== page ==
Part two of Between the World and Me covers Coates’ post-college, early adult life. The fear introduced in the first section does not dissipate. In fact, the fear intensifies as it switches from hindsight to foresight. Fear has begun to color his world in such a way that it alters his behaviors; he behaves more carefully. The section begins with a description of a traffic stop in a county known for its high number of police shootings by police. Coates was well aware that though traffic stops are usually harmless, there was a high possibility he wouldn’t make it out of that particular situation alive. His fear quickly became rage and bewilderment when he learned the fate of one of his peers. The peer’s name has been omitted in this review so as to avoid spoiling the novel, but this particular peer had “made it though,” he had gone to college and graduated but still lost his life (p77). In an instant, the flaws in the protections afforded black men who go to school were exposed. The game that was previously thought to give educated black men an advantage quickly turned into a game of Russian roulette.
Perhaps the most poignant passage in Coates’ novel is the comparison between police violence the 9/11 terrorism on page 87:
“But I [knew] that Bin Laden was not the first to bring terror to that section of the city…I could see no difference between the officer who killed [my former classmate] and the police who died, or the firefighters or died. They were not human to me…They were the menaces of nature.”
Though it’s extreme, the near flippancy with which Coates handles 9-11 breathes live into his argument. The “overwrought slogans” mirror the current #blacklivesmatter movement, and Coates’ treatment of 9/11 exaggerates the dire situation of black americans. Coates, however, made an egregious misstep in depriving the police and firefighters of their humanity. In calling them inhuman, he is giving them the same treatment they give black people, but perhaps that’s his intention.
Later in part two, Coates elaborates upon the “American tradition,” which he insists is to “destroy the black body” (p103). Not unlike today’s black rights activists, he sites the slave trade as the foundation for the current systematic destruction of black Americans. Coates continues this narrative, using an anecdote to illustrate that black Americans don’t even enjoy the privilege of defending their beliefs.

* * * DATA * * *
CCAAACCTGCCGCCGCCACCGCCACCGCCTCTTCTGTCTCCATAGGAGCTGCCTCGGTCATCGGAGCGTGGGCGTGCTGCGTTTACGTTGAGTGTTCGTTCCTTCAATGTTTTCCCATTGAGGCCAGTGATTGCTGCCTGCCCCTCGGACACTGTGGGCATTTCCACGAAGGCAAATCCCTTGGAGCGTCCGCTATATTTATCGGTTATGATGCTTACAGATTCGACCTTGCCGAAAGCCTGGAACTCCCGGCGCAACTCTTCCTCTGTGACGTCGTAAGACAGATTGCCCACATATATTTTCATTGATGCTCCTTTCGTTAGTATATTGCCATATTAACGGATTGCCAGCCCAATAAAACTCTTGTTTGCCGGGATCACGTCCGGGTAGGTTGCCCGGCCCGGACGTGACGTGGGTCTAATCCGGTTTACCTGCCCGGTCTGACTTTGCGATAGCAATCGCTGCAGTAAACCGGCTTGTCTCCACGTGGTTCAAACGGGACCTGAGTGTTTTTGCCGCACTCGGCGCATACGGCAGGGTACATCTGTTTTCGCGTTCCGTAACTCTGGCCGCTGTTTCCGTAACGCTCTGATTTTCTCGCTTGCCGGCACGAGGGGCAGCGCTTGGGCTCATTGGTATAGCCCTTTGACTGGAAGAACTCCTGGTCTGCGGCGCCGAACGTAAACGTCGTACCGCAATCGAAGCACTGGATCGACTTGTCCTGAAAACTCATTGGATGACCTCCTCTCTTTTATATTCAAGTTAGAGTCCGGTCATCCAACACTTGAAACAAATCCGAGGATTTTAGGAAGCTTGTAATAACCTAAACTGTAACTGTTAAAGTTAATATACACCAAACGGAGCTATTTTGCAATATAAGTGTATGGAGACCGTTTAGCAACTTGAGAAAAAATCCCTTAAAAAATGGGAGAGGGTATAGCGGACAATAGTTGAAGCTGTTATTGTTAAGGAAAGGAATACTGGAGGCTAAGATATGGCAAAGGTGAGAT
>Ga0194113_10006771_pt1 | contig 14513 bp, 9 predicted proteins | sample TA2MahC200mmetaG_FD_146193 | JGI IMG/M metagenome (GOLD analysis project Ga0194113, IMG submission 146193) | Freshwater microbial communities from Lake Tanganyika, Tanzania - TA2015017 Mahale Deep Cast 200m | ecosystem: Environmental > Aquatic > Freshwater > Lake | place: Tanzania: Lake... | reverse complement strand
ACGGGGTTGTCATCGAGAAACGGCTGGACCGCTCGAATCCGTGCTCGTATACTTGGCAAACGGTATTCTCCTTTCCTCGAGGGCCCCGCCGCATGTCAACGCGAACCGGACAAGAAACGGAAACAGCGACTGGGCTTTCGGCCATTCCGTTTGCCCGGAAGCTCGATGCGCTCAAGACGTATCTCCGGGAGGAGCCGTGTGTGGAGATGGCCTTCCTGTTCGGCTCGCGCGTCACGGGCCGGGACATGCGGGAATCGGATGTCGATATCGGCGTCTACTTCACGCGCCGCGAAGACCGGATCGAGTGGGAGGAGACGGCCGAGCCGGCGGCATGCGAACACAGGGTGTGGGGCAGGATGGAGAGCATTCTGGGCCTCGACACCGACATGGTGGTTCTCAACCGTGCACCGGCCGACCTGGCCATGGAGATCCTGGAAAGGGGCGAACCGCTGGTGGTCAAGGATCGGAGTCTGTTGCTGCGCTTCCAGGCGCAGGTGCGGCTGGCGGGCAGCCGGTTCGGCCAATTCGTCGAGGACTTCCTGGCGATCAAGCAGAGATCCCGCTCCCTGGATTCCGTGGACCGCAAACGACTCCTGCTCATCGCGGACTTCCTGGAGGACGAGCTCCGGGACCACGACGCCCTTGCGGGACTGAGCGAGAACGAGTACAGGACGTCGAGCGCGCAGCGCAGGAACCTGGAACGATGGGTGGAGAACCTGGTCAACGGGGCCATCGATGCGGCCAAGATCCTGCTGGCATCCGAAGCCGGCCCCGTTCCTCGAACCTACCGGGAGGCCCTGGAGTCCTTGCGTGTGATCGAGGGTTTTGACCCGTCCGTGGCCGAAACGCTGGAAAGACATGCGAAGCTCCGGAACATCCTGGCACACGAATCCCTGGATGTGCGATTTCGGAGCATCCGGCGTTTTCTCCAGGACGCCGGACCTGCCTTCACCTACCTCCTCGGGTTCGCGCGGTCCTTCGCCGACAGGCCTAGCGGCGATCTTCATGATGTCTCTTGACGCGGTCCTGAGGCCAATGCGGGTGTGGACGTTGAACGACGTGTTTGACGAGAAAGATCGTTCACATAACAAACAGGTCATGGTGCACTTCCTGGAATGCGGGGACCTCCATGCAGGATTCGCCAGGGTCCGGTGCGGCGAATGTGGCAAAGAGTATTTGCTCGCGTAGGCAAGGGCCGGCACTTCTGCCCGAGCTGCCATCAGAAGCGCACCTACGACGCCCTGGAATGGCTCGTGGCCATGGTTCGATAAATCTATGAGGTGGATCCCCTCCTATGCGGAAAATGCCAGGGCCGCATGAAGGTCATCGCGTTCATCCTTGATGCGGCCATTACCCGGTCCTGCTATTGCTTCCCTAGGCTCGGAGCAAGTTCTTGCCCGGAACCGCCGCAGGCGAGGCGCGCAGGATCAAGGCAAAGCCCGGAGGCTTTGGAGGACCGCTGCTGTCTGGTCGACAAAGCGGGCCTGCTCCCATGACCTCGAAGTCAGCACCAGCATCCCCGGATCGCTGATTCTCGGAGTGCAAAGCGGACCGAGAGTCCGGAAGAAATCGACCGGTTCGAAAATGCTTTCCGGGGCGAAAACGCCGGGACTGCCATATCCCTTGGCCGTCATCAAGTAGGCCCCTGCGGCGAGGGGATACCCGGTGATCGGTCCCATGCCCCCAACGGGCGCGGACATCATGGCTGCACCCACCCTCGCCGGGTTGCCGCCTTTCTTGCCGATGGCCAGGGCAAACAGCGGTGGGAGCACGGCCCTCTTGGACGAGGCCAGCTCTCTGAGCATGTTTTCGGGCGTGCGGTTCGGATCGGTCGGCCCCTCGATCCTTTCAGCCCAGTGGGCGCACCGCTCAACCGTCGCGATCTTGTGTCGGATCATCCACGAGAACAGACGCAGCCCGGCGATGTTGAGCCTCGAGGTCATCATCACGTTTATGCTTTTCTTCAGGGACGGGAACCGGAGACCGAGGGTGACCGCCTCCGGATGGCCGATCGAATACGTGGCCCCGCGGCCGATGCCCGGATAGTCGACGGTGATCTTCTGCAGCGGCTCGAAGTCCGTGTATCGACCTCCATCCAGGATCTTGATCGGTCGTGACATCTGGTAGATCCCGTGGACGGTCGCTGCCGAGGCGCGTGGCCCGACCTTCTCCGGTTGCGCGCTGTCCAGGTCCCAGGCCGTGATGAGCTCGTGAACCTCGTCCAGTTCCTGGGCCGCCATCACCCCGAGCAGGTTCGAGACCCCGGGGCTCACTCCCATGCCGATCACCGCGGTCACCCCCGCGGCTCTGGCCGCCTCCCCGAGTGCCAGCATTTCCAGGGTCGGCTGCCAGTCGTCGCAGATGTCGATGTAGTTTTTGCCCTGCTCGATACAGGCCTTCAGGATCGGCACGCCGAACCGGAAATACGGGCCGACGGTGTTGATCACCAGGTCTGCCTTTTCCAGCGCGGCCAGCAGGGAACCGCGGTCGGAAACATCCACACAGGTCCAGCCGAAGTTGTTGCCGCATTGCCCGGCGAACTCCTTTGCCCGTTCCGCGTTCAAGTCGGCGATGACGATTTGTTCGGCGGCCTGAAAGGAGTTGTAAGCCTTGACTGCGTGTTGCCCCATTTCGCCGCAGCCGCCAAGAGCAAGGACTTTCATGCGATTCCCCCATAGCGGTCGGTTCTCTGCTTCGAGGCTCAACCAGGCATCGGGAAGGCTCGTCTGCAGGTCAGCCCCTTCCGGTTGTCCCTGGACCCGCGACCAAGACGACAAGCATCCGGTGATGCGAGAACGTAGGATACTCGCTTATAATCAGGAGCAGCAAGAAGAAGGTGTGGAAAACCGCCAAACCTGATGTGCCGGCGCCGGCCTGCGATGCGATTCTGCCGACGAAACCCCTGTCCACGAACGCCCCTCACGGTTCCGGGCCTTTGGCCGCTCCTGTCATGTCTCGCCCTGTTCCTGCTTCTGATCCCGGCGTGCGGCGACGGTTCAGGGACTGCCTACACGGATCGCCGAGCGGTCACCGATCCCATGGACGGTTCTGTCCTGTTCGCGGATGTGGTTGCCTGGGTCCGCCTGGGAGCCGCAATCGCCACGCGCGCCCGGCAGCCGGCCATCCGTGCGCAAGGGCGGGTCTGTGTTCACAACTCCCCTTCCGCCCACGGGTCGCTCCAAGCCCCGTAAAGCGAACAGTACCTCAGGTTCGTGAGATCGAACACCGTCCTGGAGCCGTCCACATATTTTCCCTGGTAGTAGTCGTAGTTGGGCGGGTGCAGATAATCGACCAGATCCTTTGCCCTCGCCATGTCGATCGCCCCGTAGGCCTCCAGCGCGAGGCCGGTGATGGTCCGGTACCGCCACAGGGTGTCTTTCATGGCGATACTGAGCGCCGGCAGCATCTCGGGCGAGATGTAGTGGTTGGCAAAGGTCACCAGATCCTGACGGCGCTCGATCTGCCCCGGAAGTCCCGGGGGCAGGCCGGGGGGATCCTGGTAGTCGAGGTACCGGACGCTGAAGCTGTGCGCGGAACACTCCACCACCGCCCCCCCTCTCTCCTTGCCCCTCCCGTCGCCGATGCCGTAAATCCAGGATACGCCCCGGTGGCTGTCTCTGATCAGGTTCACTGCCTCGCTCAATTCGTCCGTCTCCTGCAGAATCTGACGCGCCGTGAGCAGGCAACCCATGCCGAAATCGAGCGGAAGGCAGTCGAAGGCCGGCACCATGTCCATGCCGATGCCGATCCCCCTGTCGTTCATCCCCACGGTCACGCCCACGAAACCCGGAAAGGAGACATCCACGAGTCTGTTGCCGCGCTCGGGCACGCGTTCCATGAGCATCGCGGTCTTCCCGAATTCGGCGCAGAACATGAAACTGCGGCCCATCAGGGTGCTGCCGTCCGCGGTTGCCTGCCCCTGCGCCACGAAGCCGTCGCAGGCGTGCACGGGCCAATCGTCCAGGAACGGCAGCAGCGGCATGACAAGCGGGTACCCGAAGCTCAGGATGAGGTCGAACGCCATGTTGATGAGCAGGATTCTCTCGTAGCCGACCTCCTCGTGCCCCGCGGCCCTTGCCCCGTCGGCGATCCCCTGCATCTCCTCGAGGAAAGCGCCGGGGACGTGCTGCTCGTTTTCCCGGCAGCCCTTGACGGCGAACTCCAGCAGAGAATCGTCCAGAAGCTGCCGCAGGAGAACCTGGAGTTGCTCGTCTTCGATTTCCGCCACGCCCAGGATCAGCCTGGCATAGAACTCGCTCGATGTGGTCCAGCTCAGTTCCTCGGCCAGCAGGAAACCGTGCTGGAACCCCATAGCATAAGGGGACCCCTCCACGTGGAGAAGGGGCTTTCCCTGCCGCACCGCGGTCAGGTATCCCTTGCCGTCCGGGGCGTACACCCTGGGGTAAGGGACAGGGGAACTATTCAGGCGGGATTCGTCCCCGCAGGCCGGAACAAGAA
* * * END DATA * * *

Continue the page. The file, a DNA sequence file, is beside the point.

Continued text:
Part three is by far the shortest section– it’s less than 20 pages long– and is most preoccupied with the story of Coates’ fallen classmate. More precisely, Coates’ approached his classmate’s mother, and asked for her perspective on the recent events. Her powerful testimony adds the human dimension that is so often forgotten in cries for justice. As a society, we focus on the boys and forget the family. We focus on the government and forget the boys. In fact, both Coates and his classmate’s mother acknowledge that “the forgetting is a habit” (143). After the initial wave of protests, the cases are forgotten until a verdict is reached. If the verdict is unfavorable, then and only then do the protests resume, for a brief period of time.
Between the World and Me was a good, quick read, though it’s hard to say it’s not a book that should be read over and over again without pause in between. Undoubtedly the novel has a lot to offer, and should be passed on to children who are old enough to understand it. It goes without saying a reader’s background will heavily influence their reaction to the Between the World and Me, but perhaps everyone could benefit from reading it at decade-long intervals to see how the the world and their interactions therein have changed (if at all).